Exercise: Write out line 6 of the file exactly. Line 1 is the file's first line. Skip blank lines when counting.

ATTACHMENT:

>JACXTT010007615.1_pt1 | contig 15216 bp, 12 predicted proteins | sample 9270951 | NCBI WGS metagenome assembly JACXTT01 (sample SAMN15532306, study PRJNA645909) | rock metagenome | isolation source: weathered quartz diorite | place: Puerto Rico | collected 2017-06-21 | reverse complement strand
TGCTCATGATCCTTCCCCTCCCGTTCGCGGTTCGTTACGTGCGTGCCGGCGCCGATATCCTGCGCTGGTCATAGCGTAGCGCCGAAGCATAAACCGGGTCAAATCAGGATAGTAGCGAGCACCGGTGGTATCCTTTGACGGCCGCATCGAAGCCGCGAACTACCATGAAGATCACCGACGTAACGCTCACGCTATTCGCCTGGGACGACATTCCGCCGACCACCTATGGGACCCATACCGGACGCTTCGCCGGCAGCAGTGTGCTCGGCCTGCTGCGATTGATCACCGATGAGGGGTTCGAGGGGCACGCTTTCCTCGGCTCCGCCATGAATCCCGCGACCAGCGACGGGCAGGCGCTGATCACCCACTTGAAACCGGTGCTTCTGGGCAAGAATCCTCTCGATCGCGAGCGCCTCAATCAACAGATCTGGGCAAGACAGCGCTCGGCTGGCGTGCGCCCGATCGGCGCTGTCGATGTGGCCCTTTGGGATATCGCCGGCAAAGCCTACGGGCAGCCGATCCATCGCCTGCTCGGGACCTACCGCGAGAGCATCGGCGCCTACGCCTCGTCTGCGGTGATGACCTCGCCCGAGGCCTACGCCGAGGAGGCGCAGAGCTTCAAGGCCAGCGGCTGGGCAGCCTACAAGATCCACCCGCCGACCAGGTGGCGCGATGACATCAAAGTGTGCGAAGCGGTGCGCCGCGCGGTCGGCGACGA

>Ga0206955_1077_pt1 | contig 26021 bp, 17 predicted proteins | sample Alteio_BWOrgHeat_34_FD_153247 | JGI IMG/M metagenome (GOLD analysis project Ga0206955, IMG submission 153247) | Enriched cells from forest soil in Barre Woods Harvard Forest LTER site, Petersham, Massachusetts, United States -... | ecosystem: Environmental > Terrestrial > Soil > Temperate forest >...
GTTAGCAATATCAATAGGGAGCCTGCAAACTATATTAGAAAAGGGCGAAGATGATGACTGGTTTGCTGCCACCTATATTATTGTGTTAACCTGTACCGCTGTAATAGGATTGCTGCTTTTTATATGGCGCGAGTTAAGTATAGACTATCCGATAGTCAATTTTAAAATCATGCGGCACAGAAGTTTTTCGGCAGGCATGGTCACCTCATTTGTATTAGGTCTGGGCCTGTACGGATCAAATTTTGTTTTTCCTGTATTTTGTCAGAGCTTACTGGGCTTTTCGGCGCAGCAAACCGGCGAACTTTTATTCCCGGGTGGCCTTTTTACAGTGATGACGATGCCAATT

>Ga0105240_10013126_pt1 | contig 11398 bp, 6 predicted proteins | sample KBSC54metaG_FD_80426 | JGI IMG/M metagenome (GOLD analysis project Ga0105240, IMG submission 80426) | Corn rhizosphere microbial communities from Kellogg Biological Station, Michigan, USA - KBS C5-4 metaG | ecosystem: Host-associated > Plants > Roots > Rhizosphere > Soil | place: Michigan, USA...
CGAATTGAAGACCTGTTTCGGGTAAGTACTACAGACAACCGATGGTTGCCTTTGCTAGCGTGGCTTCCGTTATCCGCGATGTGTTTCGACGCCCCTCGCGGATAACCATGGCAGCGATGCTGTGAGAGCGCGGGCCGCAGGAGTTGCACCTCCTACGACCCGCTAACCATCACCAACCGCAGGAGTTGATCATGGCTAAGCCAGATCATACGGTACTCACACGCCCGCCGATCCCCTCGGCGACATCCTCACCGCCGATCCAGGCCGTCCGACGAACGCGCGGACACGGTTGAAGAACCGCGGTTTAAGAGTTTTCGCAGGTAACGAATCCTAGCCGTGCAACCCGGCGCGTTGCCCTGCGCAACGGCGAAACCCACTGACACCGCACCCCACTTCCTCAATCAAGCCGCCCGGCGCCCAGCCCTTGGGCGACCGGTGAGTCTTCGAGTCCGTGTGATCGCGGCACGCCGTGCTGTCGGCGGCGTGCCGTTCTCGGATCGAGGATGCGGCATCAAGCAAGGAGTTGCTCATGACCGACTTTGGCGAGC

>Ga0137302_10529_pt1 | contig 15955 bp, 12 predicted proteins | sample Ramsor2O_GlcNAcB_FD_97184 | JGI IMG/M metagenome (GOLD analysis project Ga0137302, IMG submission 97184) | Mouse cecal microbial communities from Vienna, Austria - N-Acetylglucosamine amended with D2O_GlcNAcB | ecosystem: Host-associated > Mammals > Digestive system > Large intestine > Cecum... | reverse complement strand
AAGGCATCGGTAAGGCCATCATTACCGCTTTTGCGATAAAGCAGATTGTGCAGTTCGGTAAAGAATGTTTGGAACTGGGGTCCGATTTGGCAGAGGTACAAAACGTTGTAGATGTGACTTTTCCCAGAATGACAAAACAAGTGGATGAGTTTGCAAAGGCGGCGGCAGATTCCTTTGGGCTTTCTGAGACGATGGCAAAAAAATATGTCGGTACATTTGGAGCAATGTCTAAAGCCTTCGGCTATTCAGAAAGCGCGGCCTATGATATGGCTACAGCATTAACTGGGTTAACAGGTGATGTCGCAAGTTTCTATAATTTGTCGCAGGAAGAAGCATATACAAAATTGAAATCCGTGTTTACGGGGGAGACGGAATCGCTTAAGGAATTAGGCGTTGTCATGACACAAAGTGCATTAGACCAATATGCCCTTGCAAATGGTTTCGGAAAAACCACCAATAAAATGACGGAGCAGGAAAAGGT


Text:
CGAATTGAAGACCTGTTTCGGGTAAGTACTACAGACAACCGATGGTTGCCTTTGCTAGCGTGGCTTCCGTTATCCGCGATGTGTTTCGACGCCCCTCGCGGATAACCATGGCAGCGATGCTGTGAGAGCGCGGGCCGCAGGAGTTGCACCTCCTACGACCCGCTAACCATCACCAACCGCAGGAGTTGATCATGGCTAAGCCAGATCATACGGTACTCACACGCCCGCCGATCCCCTCGGCGACATCCTCACCGCCGATCCAGGCCGTCCGACGAACGCGCGGACACGGTTGAAGAACCGCGGTTTAAGAGTTTTCGCAGGTAACGAATCCTAGCCGTGCAACCCGGCGCGTTGCCCTGCGCAACGGCGAAACCCACTGACACCGCACCCCACTTCCTCAATCAAGCCGCCCGGCGCCCAGCCCTTGGGCGACCGGTGAGTCTTCGAGTCCGTGTGATCGCGGCACGCCGTGCTGTCGGCGGCGTGCCGTTCTCGGATCGAGGATGCGGCATCAAGCAAGGAGTTGCTCATGACCGACTTTGGCGAGC